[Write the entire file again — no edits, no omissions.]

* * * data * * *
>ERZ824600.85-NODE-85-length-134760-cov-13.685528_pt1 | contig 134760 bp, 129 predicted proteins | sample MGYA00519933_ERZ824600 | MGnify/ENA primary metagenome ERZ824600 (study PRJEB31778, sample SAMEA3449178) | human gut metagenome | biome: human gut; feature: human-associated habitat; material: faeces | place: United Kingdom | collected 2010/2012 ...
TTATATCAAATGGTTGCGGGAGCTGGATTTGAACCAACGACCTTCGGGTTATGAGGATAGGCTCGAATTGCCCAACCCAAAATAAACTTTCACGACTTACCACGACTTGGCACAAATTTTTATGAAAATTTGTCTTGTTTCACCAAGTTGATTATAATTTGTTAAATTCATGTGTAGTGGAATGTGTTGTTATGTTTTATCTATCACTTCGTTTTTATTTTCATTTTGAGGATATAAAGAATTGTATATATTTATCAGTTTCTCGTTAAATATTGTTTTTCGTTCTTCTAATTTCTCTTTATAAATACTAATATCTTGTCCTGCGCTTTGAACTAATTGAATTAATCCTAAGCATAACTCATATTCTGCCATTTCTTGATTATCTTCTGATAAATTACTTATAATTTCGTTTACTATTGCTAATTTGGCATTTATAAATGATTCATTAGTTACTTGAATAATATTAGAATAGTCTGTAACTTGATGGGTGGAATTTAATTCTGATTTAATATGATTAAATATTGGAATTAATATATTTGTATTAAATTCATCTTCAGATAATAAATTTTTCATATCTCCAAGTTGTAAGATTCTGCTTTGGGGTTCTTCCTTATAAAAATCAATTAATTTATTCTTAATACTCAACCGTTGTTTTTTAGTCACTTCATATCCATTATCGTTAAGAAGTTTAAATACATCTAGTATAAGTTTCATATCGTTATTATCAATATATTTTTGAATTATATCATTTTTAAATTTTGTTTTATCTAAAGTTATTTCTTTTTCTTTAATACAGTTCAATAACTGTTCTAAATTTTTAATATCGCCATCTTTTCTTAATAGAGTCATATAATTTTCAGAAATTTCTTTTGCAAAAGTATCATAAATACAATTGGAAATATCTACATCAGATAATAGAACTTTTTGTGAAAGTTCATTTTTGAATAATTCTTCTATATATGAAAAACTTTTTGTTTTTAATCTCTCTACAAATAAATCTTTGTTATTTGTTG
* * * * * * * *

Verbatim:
>ERZ824600.85-NODE-85-length-134760-cov-13.685528_pt1 | contig 134760 bp, 129 predicted proteins | sample MGYA00519933_ERZ824600 | MGnify/ENA primary metagenome ERZ824600 (study PRJEB31778, sample SAMEA3449178) | human gut metagenome | biome: human gut; feature: human-associated habitat; material: faeces | place: United Kingdom | collected 2010/2012 ...
TTATATCAAATGGTTGCGGGAGCTGGATTTGAACCAACGACCTTCGGGTTATGAGGATAGGCTCGAATTGCCCAACCCAAAATAAACTTTCACGACTTACCACGACTTGGCACAAATTTTTATGAAAATTTGTCTTGTTTCACCAAGTTGATTATAATTTGTTAAATTCATGTGTAGTGGAATGTGTTGTTATGTTTTATCTATCACTTCGTTTTTATTTTCATTTTGAGGATATAAAGAATTGTATATATTTATCAGTTTCTCGTTAAATATTGTTTTTCGTTCTTCTAATTTCTCTTTATAAATACTAATATCTTGTCCTGCGCTTTGAACTAATTGAATTAATCCTAAGCATAACTCATATTCTGCCATTTCTTGATTATCTTCTGATAAATTACTTATAATTTCGTTTACTATTGCTAATTTGGCATTTATAAATGATTCATTAGTTACTTGAATAATATTAGAATAGTCTGTAACTTGATGGGTGGAATTTAATTCTGATTTAATATGATTAAATATTGGAATTAATATATTTGTATTAAATTCATCTTCAGATAATAAATTTTTCATATCTCCAAGTTGTAAGATTCTGCTTTGGGGTTCTTCCTTATAAAAATCAATTAATTTATTCTTAATACTCAACCGTTGTTTTTTAGTCACTTCATATCCATTATCGTTAAGAAGTTTAAATACATCTAGTATAAGTTTCATATCGTTATTATCAATATATTTTTGAATTATATCATTTTTAAATTTTGTTTTATCTAAAGTTATTTCTTTTTCTTTAATACAGTTCAATAACTGTTCTAAATTTTTAATATCGCCATCTTTTCTTAATAGAGTCATATAATTTTCAGAAATTTCTTTTGCAAAAGTATCATAAATACAATTGGAAATATCTACATCAGATAATAGAACTTTTTGTGAAAGTTCATTTTTGAATAATTCTTCTATATATGAAAAACTTTTTGTTTTTAATCTCTCTACAAATAAATCTTTGTTATTTGTTG